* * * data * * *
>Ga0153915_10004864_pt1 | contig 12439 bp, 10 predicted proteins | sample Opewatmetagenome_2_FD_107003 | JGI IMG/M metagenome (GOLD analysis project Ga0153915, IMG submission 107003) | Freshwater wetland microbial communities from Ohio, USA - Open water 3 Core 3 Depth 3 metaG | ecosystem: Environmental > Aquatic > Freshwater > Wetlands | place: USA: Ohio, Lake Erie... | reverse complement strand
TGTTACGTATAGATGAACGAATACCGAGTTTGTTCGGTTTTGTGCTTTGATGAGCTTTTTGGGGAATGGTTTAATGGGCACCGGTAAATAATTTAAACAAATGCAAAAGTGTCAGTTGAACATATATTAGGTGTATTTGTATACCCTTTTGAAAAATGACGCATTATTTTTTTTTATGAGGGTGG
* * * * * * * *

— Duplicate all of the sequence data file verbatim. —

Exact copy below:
>Ga0153915_10004864_pt1 | contig 12439 bp, 10 predicted proteins | sample Opewatmetagenome_2_FD_107003 | JGI IMG/M metagenome (GOLD analysis project Ga0153915, IMG submission 107003) | Freshwater wetland microbial communities from Ohio, USA - Open water 3 Core 3 Depth 3 metaG | ecosystem: Environmental > Aquatic > Freshwater > Wetlands | place: USA: Ohio, Lake Erie... | reverse complement strand
TGTTACGTATAGATGAACGAATACCGAGTTTGTTCGGTTTTGTGCTTTGATGAGCTTTTTGGGGAATGGTTTAATGGGCACCGGTAAATAATTTAAACAAATGCAAAAGTGTCAGTTGAACATATATTAGGTGTATTTGTATACCCTTTTGAAAAATGACGCATTATTTTTTTTTATGAGGGTGG